responses that demonstrate the absence of a genuine issue of
material fact.” Soremekun v. Thrifty Payless,
Inc., 509 F.3d 978, 984 (9th Cir. 2007) (citing
Celotex, 477 U.S. at 323); see also Jespersen v.
Harrah's Operating Co., 392 F.3d 1076, 1079 (9th
Cir. 2004). “When the moving party has carried its
burden under Rule 56[(a)] its opponent must do more than
simply show that there is some metaphysical doubt as to the
material facts [and] come forward with specific facts showing
that there is a genuine issue for trial.”
Matsushita Elec. Indus. Co. v. Zenith Radio, 475
U.S. 574, 586-87 (1986) (citation and internal quotation
marks omitted); see also Anderson v. Liberty Lobby,
Inc., 477 U.S. 242, 247-48 (1986) (stating that a party
cannot “rest upon the mere allegations or denials of
his pleading” in opposing summary judgment).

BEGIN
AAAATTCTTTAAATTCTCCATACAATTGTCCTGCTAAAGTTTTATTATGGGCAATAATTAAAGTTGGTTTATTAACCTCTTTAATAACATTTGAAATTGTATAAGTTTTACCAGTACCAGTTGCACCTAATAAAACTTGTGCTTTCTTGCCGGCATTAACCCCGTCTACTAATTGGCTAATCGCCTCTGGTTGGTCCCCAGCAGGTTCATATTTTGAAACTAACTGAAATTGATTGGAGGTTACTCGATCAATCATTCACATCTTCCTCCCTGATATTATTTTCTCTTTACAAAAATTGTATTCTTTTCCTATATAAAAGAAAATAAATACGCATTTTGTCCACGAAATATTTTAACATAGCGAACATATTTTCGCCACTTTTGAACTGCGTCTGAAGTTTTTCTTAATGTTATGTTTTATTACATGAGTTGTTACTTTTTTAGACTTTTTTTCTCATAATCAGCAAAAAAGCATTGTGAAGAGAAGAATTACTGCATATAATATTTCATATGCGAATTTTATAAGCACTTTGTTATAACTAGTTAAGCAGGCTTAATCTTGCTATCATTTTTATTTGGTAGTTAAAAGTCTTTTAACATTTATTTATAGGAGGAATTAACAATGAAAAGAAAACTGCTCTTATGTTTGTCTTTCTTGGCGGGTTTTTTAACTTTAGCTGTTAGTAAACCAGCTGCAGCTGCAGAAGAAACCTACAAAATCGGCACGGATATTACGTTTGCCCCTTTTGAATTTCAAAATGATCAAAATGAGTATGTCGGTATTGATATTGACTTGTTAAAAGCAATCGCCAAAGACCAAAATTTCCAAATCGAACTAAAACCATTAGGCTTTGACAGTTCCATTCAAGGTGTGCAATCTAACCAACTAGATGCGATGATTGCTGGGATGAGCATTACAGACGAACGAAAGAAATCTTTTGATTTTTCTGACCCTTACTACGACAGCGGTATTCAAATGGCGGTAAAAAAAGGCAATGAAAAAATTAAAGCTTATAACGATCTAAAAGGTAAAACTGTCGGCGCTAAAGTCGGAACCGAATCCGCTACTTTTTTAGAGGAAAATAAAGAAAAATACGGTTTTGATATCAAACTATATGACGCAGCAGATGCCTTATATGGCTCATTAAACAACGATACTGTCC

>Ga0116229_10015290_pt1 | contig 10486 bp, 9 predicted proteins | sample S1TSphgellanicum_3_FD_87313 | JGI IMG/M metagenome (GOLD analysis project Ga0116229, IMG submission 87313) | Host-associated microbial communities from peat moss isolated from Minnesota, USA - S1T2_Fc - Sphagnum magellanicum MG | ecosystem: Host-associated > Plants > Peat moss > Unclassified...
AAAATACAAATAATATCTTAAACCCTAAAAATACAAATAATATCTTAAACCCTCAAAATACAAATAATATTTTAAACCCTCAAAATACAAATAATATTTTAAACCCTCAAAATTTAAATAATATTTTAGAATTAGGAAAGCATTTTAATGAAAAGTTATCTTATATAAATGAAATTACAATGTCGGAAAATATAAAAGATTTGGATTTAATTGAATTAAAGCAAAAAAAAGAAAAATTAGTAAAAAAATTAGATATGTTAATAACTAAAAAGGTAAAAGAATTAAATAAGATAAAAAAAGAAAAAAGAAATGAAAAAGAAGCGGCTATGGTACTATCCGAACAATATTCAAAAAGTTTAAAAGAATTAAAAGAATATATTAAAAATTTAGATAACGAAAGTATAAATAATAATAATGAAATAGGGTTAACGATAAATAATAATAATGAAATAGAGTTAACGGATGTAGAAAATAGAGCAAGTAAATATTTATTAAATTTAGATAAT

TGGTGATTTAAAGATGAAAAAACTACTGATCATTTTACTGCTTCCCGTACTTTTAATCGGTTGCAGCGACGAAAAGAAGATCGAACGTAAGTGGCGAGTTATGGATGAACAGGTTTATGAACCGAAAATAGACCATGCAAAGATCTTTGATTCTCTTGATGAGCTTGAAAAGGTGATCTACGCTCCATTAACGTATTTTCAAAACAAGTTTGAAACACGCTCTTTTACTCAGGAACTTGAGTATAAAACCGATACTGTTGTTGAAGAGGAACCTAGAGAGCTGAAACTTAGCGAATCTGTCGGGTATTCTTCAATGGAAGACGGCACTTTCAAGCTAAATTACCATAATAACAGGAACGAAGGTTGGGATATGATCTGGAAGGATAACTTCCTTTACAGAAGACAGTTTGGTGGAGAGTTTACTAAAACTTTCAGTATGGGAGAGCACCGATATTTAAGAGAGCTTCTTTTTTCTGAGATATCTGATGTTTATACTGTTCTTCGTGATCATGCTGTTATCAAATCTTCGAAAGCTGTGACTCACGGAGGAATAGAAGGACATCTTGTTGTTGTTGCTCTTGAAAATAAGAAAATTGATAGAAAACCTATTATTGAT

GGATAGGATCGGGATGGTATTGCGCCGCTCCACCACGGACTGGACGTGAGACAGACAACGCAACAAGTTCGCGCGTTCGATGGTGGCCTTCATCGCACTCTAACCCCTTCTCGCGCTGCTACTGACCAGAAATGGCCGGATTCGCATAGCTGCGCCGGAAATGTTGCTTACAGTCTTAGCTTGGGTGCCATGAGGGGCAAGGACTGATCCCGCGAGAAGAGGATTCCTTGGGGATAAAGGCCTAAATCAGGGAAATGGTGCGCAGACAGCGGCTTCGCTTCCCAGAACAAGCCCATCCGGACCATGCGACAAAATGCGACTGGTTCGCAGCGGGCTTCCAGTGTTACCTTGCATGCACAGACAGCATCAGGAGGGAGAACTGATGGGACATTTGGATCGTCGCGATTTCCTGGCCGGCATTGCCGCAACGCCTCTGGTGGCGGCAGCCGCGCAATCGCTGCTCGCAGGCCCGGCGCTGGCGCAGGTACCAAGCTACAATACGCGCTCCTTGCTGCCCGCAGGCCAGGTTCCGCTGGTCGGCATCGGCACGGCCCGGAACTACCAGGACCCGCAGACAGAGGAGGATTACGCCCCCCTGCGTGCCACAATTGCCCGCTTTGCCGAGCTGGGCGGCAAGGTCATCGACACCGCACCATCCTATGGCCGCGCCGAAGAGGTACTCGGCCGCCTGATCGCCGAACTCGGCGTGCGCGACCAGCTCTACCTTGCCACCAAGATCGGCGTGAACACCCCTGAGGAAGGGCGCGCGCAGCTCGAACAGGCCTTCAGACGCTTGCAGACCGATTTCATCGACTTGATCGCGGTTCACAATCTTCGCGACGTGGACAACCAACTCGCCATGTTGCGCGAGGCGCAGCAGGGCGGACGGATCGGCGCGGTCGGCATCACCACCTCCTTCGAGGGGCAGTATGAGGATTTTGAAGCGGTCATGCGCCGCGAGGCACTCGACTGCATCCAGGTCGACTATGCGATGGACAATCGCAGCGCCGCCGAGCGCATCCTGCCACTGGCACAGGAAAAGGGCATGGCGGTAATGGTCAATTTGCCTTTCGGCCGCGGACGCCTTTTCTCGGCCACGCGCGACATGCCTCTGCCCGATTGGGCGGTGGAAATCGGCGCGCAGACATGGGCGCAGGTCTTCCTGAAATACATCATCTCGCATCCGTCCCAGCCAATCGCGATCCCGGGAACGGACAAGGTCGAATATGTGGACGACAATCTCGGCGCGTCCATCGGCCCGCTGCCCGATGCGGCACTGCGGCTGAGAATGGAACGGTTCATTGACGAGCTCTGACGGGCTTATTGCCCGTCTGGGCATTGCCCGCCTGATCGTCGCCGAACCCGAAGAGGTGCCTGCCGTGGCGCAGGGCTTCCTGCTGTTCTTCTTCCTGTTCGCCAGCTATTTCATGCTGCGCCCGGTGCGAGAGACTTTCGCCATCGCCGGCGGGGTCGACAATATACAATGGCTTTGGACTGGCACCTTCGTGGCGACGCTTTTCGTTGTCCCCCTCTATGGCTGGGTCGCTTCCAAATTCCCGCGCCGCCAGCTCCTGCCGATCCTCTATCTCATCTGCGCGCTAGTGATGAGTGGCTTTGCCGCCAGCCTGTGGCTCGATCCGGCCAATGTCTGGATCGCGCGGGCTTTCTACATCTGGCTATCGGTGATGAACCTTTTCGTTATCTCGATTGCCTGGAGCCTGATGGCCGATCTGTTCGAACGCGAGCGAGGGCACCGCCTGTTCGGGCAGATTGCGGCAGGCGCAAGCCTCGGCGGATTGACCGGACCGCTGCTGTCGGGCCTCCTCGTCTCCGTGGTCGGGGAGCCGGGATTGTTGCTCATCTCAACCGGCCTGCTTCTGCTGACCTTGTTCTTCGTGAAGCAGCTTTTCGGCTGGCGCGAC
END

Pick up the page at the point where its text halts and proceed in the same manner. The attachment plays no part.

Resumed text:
issue is ‘genuine' only if there is a sufficient
evidentiary basis on which a reasonable fact finder could
find for the nonmoving party, and a dispute is
‘material' only if it could affect the outcome of
the suit under the governing law.” In re
Barboza, 545 F.3d 702, 707 (9th Cir. 2008) (citing
Anderson, 477 U.S. at 248). When considering the
evidence on a motion for summary judgment, the court must
draw all reasonable inferences on behalf of the nonmoving
party. Matsushita Elec. Indus. Co., 475 U.S. at 587;
see also Posey v. Lake Pend Oreille Sch. Dist. No.
84, 546 F.3d 1121, 1126 (9th Cir. 2008) (stating that
“the evidence of [the nonmovant] is to be believed, and
all justifiable inferences are to be drawn in his
favor” (internal citation and quotation omitted)).
H.R.S. § 378-2 ...